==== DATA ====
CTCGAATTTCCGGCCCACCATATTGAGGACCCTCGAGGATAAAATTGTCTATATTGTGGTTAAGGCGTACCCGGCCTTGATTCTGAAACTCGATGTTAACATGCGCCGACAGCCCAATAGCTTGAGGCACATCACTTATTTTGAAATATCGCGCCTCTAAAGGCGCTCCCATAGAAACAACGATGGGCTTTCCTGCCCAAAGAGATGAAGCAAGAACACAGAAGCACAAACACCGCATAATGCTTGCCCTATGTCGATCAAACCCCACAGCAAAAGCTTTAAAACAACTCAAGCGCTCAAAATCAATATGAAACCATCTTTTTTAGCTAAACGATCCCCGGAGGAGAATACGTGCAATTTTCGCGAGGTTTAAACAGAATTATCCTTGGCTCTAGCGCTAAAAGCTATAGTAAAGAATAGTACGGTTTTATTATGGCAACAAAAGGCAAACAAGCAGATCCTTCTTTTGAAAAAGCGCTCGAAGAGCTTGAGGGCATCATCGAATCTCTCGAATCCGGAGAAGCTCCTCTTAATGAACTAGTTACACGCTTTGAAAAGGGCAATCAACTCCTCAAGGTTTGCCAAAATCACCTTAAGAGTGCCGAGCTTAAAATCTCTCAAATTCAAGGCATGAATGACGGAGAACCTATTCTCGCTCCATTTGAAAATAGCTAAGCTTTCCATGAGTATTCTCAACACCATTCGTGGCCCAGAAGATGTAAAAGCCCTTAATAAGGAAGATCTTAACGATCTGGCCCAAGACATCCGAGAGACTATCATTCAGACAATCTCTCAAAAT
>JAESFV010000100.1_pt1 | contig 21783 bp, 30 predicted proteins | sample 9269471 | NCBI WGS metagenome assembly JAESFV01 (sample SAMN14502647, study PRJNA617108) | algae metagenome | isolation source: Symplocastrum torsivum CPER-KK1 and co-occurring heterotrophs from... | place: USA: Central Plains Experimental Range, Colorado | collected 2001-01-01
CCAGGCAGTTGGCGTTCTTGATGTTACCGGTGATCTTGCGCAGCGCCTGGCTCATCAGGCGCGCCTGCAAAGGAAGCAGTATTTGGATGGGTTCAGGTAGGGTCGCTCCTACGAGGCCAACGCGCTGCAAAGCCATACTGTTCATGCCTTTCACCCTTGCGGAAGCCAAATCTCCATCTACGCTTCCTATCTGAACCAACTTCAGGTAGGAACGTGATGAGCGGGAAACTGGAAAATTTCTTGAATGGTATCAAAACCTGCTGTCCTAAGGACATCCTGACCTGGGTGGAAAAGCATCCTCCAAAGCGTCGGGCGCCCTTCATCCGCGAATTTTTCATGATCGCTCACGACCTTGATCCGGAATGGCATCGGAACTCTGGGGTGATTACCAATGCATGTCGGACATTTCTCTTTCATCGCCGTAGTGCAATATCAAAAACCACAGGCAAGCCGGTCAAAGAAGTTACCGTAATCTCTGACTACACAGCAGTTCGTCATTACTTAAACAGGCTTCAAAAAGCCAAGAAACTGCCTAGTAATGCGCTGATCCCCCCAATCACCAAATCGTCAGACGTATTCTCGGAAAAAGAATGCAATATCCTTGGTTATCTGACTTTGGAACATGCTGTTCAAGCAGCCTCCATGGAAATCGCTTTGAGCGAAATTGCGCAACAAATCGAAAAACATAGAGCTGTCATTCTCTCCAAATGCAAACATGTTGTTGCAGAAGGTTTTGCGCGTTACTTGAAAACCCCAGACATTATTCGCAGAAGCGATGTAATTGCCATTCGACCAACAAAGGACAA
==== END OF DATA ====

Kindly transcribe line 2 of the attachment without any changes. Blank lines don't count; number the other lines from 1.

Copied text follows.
>JAESFV010000100.1_pt1 | contig 21783 bp, 30 predicted proteins | sample 9269471 | NCBI WGS metagenome assembly JAESFV01 (sample SAMN14502647, study PRJNA617108) | algae metagenome | isolation source: Symplocastrum torsivum CPER-KK1 and co-occurring heterotrophs from... | place: USA: Central Plains Experimental Range, Colorado | collected 2001-01-01